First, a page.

It’s the mystery of what happened to Danny that will carry you through this book . . .The ending is a reminder that we are heartbreakingly vulnerable through our children.”
Bookreporter.com
“A moving and elegant novel that lingers with the reader long after the last page is turned.”
Washington Post Book World
“Exhilarating. . . .One of those debut novels that delivers the goods with style and compassion.”
Indianapolis Star
“Powerful . . . [An] intense first achievement . . .difficult to put down”
Winston-Salem Journal
“Heartbreaking and well-written.”
Booklist (starred review)
“This first novel rivals Jacquelyn Mitchard’s Deep End of the Ocean as a probing exploration into the psychology of grief . . . a gorgeous literary thriller of the highest caliber.”
Anniston Star
“One of the most satisfying and poignant novels readers will come across this year.”
Orlando Sentinel
“A bold and impressive debut . . . In a gripping tour de force by a writer supremely confident of his vision, Saul leaves us stunned and breathless, waiting for the next chapter in what one hopes will be a long and illustrious career.”
Terre Haute (Indiana) Tribune-Star
“Saul controls his material with almost flawless skill. . . . A fine thriller, stocked with solid, effective characters and characterizations.”
Chicago Tribune Books
“An intellectual thriller laced with subtle clues throughout its gracious prose.”
the Oprah Magazine O
“In this engaging novel, a Manhattan man finds romance—and a few other surprises—when he goes to settle the estate of an old friend.” (#1 Pick)
John Searles
“A heartfelt examination of one man’s grief with a dark and intriguing mystery pulsating beneath the surface.”
Sena Jeter Naslund
“Like an arrow to the heart, Jamie Saul’s page-turner novel sears through the psyche to hit bedrock.”
Harlan Coben
“LIGHT OF DAY is a haunting, beautifully-written and heart-wrenching debut.”
Jacquelyn Mitchard
“From its poignant opening chapter to its breathtaking conclusion, nothing about this writer or book is less than extraordinary.”
Booklist on THE FIRST WARM EVENING OF THE YEAR
“Fans of gentle reads will enjoy the strong focus on relationships and the slow build between Marian and Geoffrey.”
O: the Oprah Magazine
“In this engaging novel, a Manhattan man finds romance—and a few other surprises—when he goes to settle the estate of an old friend.” (#1 Pick)
Kirkus Reviews
In Saul's second novel (Light of Day, 2005), a 40-ish man faces the lack of passion in his life when he becomes the executor of a college friend's estate. Geoffrey lives in Manhattan where he earns a living doing voice-overs and carries on a no-strings relationship with his girlfriend. One day he gets a call from a lawyer; his old friend Laura has died and he's been named executor of her small estate. When Geoffrey knew Laura, he was at Columbia and she was at Juilliard. She moved to Paris with her husband, fellow jazz musician Steve, but when he died nine years ago, she moved back to her upstate New York hometown and taught music. Geoffrey drives up there and soon meets her best friend Marian, who also happens to be a widow. Narrator Geoffrey announces on the second page that he has fallen in love with Marian at first sight. The only problem is that Marian has a boyfriend she doesn't even pretend she loves. Eliot runs the local hardware store and doesn't like to discuss feelings (readers will sympathize after hundreds of pages of Geoffrey's navel gazing). Marian uses their relationship to avoid feeling the kind of passion she had with her husband Buddy. Instead, since Buddy's death, she has been clinging to his memory and her grief. She and Laura bonded as "the young widows." It is less clear why Geoffrey has avoided emotional commitment, although he and his gay psychiatrist brother Alex certainly discuss their avoidance enough--at least until Alex meets and falls immediately in love with Laura's wayward brother Simon, whom Laura and Geoffrey conspired to keep from attending her wedding long ago. By then Geoffrey and Marian are talking nonstop about their emotions. For a guy who claims to be out of touch with his capacity for feelings, Geoffrey is the most touchy-feeling fictional hero since Oliver Barrett IV, the main character in Erich Segal's bestseller Love Story. This talky love story will turn the most romantic reader into a curmudgeon.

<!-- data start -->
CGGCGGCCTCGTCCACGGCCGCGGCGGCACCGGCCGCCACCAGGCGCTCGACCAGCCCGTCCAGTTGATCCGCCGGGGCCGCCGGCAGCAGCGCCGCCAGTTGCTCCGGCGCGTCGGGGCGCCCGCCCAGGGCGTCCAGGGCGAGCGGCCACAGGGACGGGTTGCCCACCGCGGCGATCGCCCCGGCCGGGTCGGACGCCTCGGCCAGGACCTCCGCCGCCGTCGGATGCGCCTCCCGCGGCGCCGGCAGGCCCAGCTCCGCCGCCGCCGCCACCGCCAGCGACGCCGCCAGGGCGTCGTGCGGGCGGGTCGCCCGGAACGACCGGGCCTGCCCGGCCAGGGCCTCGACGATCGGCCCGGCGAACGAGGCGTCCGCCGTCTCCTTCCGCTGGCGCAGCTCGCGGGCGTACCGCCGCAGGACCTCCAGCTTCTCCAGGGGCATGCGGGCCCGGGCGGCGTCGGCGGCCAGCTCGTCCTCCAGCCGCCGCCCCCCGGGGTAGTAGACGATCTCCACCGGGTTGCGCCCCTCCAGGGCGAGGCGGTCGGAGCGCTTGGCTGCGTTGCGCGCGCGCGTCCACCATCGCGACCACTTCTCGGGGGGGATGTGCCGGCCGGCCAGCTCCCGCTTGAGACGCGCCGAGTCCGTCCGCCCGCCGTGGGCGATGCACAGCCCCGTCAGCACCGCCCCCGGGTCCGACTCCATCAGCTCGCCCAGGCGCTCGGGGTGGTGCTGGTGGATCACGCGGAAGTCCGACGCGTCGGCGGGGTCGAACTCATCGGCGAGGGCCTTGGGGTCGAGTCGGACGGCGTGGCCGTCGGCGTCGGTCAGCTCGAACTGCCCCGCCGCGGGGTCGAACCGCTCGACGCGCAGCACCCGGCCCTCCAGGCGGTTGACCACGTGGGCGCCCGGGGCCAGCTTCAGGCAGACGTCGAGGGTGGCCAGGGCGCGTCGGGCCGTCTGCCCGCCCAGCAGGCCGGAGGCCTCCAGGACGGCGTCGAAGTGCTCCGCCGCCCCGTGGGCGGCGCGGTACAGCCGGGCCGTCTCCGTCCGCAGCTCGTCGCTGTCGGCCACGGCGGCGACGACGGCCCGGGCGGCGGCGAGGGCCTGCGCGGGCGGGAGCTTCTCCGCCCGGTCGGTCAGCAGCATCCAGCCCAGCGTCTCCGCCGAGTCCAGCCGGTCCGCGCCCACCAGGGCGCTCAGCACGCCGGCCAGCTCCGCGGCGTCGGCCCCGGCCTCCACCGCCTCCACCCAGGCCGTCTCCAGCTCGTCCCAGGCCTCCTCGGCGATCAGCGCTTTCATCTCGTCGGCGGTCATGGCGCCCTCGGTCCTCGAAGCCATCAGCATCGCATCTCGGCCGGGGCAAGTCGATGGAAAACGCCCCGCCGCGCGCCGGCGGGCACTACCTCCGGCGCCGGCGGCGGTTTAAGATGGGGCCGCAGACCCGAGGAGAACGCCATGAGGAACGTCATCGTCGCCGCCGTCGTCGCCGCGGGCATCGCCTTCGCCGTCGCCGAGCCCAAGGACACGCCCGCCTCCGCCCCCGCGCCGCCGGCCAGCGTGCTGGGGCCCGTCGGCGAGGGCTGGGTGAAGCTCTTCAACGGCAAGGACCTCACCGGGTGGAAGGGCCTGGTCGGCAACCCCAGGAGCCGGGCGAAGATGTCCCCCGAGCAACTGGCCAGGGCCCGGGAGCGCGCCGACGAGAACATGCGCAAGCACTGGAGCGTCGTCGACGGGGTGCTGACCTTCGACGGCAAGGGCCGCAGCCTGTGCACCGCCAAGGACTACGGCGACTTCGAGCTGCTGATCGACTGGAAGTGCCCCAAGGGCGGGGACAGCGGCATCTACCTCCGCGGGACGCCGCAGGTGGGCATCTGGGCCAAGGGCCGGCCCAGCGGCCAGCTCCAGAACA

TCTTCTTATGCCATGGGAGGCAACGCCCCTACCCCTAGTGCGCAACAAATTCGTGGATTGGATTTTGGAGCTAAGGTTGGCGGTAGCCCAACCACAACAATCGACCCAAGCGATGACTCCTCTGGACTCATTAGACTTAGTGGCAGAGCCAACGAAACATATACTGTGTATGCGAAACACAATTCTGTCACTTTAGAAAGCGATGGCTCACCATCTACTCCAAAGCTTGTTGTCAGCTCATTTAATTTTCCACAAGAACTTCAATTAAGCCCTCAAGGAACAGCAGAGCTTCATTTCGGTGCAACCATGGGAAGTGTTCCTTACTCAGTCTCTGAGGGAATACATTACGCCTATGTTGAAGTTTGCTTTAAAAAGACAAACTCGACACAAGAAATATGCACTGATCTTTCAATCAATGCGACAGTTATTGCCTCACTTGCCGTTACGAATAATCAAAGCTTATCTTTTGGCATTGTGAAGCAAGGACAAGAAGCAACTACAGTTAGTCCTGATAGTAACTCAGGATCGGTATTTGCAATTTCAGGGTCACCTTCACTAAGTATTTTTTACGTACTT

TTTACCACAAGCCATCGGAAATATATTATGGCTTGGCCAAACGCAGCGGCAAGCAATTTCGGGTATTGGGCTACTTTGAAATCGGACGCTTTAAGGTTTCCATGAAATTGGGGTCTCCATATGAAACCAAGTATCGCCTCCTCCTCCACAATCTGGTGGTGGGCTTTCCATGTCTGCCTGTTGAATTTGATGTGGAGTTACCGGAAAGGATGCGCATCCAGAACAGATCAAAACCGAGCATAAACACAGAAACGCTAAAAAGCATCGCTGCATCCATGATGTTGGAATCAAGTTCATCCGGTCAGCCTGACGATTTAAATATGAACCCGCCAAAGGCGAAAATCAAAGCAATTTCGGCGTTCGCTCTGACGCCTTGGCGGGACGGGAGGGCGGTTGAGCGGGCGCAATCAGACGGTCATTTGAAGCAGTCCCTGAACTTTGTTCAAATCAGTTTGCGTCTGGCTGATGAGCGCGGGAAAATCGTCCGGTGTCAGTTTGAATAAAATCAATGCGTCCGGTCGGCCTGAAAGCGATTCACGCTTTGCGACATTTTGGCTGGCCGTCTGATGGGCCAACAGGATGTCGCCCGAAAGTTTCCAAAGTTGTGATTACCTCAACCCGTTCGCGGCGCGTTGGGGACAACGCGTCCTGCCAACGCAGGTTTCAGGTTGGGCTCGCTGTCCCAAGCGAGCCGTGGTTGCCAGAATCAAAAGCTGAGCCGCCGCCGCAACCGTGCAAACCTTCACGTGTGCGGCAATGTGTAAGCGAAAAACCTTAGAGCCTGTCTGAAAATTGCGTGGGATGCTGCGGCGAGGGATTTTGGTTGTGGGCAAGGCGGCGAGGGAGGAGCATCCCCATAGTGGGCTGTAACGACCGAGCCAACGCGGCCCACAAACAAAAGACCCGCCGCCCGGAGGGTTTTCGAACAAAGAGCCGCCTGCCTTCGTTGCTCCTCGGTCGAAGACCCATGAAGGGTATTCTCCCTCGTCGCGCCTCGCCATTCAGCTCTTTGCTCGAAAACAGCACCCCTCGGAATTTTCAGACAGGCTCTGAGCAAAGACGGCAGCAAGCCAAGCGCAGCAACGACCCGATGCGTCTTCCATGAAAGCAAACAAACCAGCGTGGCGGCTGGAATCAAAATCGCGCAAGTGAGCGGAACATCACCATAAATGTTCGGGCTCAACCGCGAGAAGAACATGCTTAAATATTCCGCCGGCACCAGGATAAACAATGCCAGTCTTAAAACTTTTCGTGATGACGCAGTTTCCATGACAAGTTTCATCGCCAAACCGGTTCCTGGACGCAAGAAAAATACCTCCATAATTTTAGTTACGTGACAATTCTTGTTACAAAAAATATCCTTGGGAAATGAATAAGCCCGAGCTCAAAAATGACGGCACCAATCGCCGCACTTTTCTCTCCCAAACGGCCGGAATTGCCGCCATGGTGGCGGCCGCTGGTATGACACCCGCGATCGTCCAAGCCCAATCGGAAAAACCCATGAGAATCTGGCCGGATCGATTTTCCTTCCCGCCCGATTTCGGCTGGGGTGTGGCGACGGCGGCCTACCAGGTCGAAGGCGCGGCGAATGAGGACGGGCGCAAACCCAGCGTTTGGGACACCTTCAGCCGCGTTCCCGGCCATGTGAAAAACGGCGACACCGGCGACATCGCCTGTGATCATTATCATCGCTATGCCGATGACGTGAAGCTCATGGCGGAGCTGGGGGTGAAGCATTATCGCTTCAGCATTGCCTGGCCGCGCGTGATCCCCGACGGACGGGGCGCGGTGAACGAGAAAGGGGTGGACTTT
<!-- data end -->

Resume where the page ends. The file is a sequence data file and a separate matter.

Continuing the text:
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Product Details

  • ISBN-13: 9780062101327
  • Publisher: HarperCollins Publishers
  • Publication date: 4/24/2012
  • Sold by: HARPERCOLLINS
  • Format: eBook
  • Pages: 320
  • Sales rank: 288,926
  • File size: 2 MB

Meet the Author

Jamie M. Saul was born and raised in New York City. He has written for various magazines, including People and Playboy. A two-time guest professor at Yale University, he was the recipient of the Poynter Fellowship. He is the author of the novel Light of Day. He lives in a small town in the Hudson Valley.

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Customer Reviews

Average Rating 3
( 8 )
Rating Distribution

5 Star

(2)

4 Star

(2)

3 Star